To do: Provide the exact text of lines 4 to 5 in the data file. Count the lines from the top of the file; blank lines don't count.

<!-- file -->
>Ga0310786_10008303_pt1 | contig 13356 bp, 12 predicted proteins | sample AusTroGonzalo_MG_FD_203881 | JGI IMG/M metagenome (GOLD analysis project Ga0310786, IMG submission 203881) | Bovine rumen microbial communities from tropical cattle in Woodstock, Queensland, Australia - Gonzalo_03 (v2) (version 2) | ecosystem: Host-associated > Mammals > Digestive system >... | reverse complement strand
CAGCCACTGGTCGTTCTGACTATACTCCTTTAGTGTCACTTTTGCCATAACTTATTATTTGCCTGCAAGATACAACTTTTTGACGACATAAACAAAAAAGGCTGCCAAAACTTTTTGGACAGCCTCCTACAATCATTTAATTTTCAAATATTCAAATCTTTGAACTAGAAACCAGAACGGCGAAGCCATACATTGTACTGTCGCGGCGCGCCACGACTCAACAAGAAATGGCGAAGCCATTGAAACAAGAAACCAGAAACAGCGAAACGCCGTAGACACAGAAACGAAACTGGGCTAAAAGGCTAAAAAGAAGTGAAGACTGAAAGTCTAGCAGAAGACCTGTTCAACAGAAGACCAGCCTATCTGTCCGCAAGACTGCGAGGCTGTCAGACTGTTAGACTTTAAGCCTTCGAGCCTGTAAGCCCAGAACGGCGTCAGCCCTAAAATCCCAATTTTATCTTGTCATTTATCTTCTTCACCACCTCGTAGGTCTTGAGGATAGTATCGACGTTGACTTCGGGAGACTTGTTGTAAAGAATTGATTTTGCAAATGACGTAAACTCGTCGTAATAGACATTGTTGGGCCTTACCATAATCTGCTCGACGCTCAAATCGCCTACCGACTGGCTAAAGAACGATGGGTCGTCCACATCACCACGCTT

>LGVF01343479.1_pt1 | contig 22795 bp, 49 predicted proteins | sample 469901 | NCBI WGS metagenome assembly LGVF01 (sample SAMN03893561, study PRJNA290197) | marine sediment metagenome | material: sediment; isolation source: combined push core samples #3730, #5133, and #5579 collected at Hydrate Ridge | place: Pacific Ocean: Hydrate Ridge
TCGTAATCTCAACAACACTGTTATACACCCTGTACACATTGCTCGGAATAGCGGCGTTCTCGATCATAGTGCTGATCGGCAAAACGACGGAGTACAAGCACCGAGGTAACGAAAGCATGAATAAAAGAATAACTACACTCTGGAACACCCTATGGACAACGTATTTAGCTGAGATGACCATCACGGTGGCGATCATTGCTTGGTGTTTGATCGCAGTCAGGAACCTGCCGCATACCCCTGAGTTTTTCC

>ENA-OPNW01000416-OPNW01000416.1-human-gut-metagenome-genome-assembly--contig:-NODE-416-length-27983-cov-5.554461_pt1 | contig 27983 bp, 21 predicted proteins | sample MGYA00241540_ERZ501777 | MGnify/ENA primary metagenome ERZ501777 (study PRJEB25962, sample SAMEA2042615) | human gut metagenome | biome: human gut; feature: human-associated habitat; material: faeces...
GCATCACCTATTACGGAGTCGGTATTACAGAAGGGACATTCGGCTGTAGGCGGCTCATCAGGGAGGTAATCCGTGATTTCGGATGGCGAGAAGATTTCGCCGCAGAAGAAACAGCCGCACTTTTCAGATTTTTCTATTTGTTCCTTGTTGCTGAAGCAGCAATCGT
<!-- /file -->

TCGTAATCTCAACAACACTGTTATACACCCTGTACACATTGCTCGGAATAGCGGCGTTCTCGATCATAGTGCTGATCGGCAAAACGACGGAGTACAAGCACCGAGGTAACGAAAGCATGAATAAAAGAATAACTACACTCTGGAACACCCTATGGACAACGTATTTAGCTGAGATGACCATCACGGTGGCGATCATTGCTTGGTGTTTGATCGCAGTCAGGAACCTGCCGCATACCCCTGAGTTTTTCC

>ENA-OPNW01000416-OPNW01000416.1-human-gut-metagenome-genome-assembly--contig:-NODE-416-length-27983-cov-5.554461_pt1 | contig 27983 bp, 21 predicted proteins | sample MGYA00241540_ERZ501777 | MGnify/ENA primary metagenome ERZ501777 (study PRJEB25962, sample SAMEA2042615) | human gut metagenome | biome: human gut; feature: human-associated habitat; material: faeces...